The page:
Worker who stole school trips cash spared jail
A SCHOOL worker who pocketed thousands of pounds sent in by parents to pay for trips has avoided prison.
Cheryl Arbury, 48, breached the trust of Archbishop Sentamu Academy in east Hull by stealing £3,000 meant to fund trips to Austria and the Lake District.
But Recorder Michael Slater, sitting at Hull Crown Court, told Arbury he did not believe an immediate prison term was necessary.
Arbury, who has since resigned from her position as student services manager at the academy, even billed parents for trips that were free, the court heard.
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She also sent a letter to parents asking for more money to make up a shortfall in the cost of one trip, stealing the cash.
Prosecutor Bernard Gateshill said when Arbury was arrested, a large number of expensive items were discovered at her home.
Detectives found 18 iPads, a Sony Vaio Frame, book vouchers, six sets of headphones and cinema vouchers, which were gifts bought to reward pupils' achievements.
Arbury, of York Road Cottages, Bishop Burton, denied stealing the equipment and vouchers, claiming she had permission to keep them at her home.
However, she pleaded guilty on July 10 to one count of theft, relating to £3,000 stolen between September 2009 and February last year.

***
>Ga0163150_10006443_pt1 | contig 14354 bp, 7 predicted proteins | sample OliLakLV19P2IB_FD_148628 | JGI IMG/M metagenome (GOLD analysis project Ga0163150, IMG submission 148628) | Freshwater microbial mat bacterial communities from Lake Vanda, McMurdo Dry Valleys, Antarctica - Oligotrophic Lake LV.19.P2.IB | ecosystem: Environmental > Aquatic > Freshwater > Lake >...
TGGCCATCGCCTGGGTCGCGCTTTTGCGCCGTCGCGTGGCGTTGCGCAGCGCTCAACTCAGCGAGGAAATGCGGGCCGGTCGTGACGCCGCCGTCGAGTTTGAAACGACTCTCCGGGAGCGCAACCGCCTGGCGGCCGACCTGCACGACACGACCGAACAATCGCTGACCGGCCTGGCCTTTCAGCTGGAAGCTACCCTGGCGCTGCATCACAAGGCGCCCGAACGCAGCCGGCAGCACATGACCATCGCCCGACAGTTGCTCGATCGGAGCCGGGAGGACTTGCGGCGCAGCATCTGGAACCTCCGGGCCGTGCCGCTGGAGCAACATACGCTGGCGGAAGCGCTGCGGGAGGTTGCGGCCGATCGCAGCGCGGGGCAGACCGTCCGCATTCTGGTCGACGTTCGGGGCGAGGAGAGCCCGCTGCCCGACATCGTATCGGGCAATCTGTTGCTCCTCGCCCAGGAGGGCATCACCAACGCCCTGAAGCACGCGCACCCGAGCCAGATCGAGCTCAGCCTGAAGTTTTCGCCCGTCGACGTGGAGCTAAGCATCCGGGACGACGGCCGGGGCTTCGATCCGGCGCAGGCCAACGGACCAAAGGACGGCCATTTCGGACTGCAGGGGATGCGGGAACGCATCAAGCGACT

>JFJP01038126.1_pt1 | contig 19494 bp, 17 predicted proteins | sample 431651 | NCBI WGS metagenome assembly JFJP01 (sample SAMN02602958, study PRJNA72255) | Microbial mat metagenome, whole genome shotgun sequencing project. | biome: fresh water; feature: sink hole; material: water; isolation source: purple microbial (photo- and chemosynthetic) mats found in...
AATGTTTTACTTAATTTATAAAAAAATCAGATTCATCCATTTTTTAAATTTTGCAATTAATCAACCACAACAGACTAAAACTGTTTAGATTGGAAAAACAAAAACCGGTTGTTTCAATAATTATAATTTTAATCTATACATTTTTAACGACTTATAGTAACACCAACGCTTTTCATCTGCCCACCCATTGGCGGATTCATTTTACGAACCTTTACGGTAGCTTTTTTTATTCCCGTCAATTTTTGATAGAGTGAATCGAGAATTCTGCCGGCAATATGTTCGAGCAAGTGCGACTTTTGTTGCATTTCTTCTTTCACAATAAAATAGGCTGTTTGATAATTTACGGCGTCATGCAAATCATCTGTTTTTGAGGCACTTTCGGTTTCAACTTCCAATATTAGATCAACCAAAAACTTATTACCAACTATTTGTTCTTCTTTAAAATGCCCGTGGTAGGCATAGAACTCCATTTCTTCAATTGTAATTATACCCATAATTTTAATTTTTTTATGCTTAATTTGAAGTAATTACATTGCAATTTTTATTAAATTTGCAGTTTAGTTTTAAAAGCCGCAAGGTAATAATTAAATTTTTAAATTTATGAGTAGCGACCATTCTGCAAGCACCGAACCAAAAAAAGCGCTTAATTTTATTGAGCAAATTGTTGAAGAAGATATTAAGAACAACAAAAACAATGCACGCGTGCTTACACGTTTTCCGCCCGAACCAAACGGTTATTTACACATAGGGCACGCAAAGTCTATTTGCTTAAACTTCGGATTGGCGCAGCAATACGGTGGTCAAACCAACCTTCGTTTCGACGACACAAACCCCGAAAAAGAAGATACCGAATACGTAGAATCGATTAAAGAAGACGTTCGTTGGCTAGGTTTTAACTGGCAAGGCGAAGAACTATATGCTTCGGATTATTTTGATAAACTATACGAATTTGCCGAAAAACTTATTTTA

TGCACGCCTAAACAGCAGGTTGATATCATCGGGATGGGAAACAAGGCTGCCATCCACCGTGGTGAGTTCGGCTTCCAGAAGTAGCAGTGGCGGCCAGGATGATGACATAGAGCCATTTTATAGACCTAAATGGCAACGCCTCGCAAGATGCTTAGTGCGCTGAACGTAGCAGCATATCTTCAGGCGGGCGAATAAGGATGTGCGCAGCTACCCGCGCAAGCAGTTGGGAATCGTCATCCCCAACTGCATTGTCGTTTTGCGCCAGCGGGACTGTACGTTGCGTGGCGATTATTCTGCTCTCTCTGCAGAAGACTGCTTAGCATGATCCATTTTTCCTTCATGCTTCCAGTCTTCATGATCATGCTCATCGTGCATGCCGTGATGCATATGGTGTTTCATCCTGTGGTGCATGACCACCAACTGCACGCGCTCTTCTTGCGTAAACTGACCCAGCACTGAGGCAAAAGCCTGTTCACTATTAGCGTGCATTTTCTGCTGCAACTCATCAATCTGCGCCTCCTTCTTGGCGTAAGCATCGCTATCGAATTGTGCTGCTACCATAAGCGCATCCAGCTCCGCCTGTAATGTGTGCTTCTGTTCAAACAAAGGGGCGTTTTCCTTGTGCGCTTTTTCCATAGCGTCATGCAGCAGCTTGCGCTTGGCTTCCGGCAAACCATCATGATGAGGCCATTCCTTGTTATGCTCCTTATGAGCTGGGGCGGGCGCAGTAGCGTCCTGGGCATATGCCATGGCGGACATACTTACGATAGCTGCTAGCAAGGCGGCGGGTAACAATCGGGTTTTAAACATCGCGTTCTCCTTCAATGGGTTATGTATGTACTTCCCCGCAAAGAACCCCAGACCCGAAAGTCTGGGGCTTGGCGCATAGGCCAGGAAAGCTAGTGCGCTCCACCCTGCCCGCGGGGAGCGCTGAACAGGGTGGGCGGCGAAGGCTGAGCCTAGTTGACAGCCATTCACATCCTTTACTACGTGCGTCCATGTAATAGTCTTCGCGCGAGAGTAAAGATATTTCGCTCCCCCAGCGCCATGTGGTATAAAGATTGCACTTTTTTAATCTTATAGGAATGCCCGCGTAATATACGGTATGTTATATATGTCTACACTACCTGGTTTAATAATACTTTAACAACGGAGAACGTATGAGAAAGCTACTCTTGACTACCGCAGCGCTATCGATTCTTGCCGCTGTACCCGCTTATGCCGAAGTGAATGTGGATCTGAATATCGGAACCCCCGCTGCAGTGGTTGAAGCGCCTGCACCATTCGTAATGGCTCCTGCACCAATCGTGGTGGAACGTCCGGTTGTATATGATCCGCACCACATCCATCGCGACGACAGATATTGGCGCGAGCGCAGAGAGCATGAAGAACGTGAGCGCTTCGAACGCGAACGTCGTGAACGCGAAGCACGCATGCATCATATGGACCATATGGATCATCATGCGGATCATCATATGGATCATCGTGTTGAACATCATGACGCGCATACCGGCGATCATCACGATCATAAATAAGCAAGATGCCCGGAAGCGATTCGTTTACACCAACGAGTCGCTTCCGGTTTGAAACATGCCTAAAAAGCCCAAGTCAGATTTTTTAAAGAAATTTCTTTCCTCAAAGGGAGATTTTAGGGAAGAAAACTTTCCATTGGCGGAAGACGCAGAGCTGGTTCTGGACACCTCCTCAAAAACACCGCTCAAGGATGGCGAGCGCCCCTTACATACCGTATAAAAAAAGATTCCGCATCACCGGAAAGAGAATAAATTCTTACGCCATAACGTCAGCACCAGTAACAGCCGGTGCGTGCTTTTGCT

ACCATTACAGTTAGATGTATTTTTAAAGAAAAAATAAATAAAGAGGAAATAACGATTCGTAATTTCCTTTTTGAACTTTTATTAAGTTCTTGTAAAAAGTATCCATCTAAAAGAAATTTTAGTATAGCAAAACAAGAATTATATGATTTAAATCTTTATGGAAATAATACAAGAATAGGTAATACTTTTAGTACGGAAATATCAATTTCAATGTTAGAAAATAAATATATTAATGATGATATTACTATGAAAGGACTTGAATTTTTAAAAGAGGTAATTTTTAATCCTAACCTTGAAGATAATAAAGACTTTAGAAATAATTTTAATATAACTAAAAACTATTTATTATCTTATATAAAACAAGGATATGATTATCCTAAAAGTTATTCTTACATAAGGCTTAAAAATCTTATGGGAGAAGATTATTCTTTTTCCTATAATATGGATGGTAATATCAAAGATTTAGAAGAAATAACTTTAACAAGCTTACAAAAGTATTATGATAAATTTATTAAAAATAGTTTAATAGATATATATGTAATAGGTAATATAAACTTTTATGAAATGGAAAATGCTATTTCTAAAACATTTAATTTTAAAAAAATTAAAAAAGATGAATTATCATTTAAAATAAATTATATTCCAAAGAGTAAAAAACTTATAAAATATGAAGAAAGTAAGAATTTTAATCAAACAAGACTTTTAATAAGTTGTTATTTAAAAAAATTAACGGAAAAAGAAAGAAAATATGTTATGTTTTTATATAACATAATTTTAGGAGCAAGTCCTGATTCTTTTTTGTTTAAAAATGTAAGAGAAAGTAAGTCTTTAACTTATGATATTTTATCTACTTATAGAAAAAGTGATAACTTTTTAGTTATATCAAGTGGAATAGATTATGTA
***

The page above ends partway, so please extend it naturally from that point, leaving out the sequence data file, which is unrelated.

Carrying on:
Officers were called in after the school noticed discrepancies and launched an internal investigation, discovering a shortfall in transactions for four school trips.
In mitigation, Gareth Weetman said Arbury was struggling with debts totalling £35,000 after the break-up of a relationship and had recently lost a baby.
He said: "This was not an offence of greed.
"She was placed in an environment with a somewhat haphazard cash system.
"Her fault was to give in to that temptation. She was, to use that common term, robbing Peter to pay Paul."
Mr Weetman said there had been no "professional planning" on her client's part and appealed for mercy from the court.
Sentencing Arbury to two months in prison, suspended for 12 months, Recorder Slater told her: "You did this to try to relieve your extremely difficult financial situation at home.
"That is not an excuse. It is an explanation of what you did.
"At the end of the period of offending, you suffered a terrible and enduring personal tragedy.
"Your offending was of a serious nature. It was a breach of trust. It was over a sustained period of time and involved premeditation."
Recorder Slater also handed Arbury a 12-month supervision order, which means she must comply fully with the Probation Service.